Article courtesy of Ann Egerton | July 30, 2012 | examiner | Shared as educational material only
On July 28, the Chesapeake Climate Action Network (CCAN) held a rally, Stop the Frack Attack, at the U.S. Capitol. Dozens of other organizations, including the Sierra Club, also took part. One group, Tour de Frack had been traveling 400 miles by bike from Butler, PA to Washington, D.C. Along the way, they had been collecting stories of people whose lives have been affected by fracking.
So, what is fracking and why is it a big deal? Fracking or hydro-fracking is more formally known as hydraulic fracturing. It is a process used in 90% of natural gas wells, in which millions of gallons of water, sand and chemicals are pumped underground to break apart the shale, thereby releasing the gas within.
Fracking isn’t a new process. It dates back to the 1860’s, when nitroglycerin was used to increase production from hard rock oils in Appalachian states like Pennsylvania and West Virginia. The technique was first used for natural gas in 1947, when the Stanolind Oil and Gas Corporation experimented with fracking in the Hugoton field in Kansas. Later, the Haliburton Oil Well Cementing Company obtained a patent for the “hydraulic” process which they first used in 1949 on wells in Oklahoma and Texas.
So, if fracking has been around for 150 years, it should be safe, right? Not necessarily.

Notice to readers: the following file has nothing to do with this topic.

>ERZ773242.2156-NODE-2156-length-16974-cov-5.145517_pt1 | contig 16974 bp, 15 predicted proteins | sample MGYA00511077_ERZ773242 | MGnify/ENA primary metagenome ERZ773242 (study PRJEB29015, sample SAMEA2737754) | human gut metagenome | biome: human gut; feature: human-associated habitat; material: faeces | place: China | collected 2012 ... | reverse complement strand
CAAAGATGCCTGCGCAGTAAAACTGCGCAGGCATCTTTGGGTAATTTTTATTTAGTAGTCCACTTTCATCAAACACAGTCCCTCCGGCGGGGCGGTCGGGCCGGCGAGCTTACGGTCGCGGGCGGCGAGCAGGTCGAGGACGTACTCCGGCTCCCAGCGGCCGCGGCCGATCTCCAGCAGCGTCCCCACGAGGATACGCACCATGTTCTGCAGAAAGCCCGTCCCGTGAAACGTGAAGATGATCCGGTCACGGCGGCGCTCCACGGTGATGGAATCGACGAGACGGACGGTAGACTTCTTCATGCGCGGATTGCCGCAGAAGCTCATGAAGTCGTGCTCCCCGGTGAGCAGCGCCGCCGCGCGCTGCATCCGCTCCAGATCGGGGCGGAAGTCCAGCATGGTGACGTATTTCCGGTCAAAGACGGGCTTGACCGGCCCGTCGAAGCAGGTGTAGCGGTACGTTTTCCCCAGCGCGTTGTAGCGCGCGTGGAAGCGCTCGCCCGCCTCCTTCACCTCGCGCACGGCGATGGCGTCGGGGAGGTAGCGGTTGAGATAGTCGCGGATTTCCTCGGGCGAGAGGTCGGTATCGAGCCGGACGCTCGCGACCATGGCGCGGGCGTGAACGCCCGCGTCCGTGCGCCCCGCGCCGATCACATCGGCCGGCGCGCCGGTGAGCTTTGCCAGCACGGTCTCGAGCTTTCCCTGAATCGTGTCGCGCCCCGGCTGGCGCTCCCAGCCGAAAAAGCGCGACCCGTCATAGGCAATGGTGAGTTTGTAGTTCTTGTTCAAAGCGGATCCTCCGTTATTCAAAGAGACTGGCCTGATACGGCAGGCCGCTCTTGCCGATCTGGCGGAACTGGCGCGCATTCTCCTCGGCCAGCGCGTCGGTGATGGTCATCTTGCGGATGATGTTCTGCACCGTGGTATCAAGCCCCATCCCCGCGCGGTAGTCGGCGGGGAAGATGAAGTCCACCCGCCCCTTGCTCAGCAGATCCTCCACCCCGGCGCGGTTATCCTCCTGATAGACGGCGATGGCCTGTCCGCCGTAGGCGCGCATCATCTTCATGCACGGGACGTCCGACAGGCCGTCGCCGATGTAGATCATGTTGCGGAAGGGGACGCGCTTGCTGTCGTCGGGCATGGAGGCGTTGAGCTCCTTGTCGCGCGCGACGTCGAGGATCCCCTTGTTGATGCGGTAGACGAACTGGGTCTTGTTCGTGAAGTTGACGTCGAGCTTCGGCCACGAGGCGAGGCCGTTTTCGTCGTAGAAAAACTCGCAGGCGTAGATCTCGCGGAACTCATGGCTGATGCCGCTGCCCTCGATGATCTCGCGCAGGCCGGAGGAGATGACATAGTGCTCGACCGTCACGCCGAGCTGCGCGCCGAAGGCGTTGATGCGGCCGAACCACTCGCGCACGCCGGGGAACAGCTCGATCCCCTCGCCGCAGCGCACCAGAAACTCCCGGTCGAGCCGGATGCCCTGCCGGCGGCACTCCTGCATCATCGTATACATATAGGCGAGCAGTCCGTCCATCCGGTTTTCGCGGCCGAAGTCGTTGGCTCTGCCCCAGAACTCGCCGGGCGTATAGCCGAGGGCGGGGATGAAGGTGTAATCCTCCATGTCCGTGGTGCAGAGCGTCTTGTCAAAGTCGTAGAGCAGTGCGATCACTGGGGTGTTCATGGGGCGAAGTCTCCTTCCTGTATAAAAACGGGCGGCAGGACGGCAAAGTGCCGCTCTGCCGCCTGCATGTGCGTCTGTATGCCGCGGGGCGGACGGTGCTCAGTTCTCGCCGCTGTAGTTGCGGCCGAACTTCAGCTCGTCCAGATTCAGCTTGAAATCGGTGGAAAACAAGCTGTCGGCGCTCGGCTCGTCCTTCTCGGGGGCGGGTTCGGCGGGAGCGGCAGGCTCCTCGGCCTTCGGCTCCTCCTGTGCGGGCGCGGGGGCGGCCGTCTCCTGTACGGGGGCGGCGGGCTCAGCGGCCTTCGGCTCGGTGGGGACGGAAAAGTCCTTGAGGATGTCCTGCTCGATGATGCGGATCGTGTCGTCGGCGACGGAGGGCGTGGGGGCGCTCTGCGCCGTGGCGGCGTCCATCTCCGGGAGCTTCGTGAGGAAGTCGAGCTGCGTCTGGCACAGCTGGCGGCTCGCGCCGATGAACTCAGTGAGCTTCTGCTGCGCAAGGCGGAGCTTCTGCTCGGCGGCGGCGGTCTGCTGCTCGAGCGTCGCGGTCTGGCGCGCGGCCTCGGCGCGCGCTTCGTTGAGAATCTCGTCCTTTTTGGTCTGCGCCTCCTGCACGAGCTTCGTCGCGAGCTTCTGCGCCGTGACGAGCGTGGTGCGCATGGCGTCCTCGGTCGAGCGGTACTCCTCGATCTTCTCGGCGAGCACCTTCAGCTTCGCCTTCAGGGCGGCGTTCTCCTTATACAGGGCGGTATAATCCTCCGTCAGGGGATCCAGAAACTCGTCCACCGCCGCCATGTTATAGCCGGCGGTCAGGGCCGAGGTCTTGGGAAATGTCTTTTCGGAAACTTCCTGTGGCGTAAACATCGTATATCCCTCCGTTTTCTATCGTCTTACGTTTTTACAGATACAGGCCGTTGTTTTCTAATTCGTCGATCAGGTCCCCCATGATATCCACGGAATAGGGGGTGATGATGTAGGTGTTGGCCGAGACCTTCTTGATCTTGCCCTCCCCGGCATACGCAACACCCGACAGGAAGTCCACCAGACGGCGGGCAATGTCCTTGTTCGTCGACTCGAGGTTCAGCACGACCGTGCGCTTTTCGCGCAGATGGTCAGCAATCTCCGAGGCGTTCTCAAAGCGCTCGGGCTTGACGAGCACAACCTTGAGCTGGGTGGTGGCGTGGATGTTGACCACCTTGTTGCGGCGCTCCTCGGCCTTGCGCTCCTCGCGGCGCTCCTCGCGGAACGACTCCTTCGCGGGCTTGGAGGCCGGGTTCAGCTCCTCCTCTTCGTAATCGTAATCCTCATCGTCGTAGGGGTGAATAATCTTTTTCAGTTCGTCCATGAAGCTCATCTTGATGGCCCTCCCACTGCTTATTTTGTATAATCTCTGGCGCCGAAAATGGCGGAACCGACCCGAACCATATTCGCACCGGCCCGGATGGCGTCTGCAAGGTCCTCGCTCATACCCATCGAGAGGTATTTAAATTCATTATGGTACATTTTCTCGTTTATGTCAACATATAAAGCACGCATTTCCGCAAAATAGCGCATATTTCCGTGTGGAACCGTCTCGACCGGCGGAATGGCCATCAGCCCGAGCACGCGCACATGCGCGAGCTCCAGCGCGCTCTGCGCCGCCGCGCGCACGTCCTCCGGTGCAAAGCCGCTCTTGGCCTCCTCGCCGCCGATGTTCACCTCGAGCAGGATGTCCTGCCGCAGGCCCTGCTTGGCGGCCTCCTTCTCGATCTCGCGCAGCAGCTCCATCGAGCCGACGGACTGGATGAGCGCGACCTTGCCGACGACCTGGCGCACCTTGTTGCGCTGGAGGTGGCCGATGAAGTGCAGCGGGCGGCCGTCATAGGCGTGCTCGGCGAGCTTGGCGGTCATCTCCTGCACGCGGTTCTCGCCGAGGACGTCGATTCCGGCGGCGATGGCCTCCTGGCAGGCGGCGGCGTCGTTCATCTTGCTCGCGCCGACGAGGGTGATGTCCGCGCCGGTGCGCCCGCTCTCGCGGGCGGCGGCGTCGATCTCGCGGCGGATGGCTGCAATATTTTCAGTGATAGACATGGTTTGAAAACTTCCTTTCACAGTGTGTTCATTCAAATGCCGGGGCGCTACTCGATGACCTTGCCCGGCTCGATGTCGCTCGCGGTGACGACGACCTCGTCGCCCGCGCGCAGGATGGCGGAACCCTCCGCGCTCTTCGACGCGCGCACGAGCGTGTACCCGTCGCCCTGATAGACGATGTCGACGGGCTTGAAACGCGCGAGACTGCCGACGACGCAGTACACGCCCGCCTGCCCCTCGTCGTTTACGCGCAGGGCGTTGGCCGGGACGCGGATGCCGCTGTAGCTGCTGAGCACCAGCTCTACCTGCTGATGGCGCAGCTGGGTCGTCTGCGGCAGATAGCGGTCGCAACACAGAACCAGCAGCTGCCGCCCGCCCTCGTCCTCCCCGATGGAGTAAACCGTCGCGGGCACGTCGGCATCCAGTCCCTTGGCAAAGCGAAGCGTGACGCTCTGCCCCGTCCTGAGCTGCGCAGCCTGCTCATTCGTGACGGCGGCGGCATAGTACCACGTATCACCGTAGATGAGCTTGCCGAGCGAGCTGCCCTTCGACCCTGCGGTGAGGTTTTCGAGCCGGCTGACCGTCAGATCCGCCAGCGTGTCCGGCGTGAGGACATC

First off, while hydraulic fracturing was still considered an experimental technique back in the late 1940’s, its product, shale gas, made up 14% of the total natural gas supply in the U.S. by 2009. The EPA expects that to increase to 45% by 2035. This increases the chances of something going wrong.
Second, in the early days, fracking was simpler and operated on a smaller scale. Early wells were only a few hundred feet deep, while modern wells average 5,300 feet deep. In the past, drilling a well called for about 750 gallons of fluid (kerosene and gelled crude oil) and 400 pounds of sand, which served to hold the fractures open. A modern well needs 4.5 million gallons fluids, several hundred thousand pounds of sound, and 65,000 to 600,000 gallons of water.
Modern fracking has been linked to earthquakes. In late 2011, scientists devised a model letting them calculate the highest magnitude earthquake a fracking operation might cause — even though they can’t predict the likelihood of such a quake occurring. The model can be applied to any operation that involves injecting fluid deep underground, which includes both fracking and disposing of the fluids used in fracking. As per the model, every time the volume of liquids doubles, the maximum magnitude of any quake increases by 0.4.
Water contamination is another concern. There have been reports of fracking chemicals found in aquifers. In July 12, scientists reported the existence of naturally occurring pathways in rock that would allow liquids from the Marcellus shale formation to migrate into aquifers. Since fracking chemicals include known carcinogens like benzene, such migration would be extremely dangerous.
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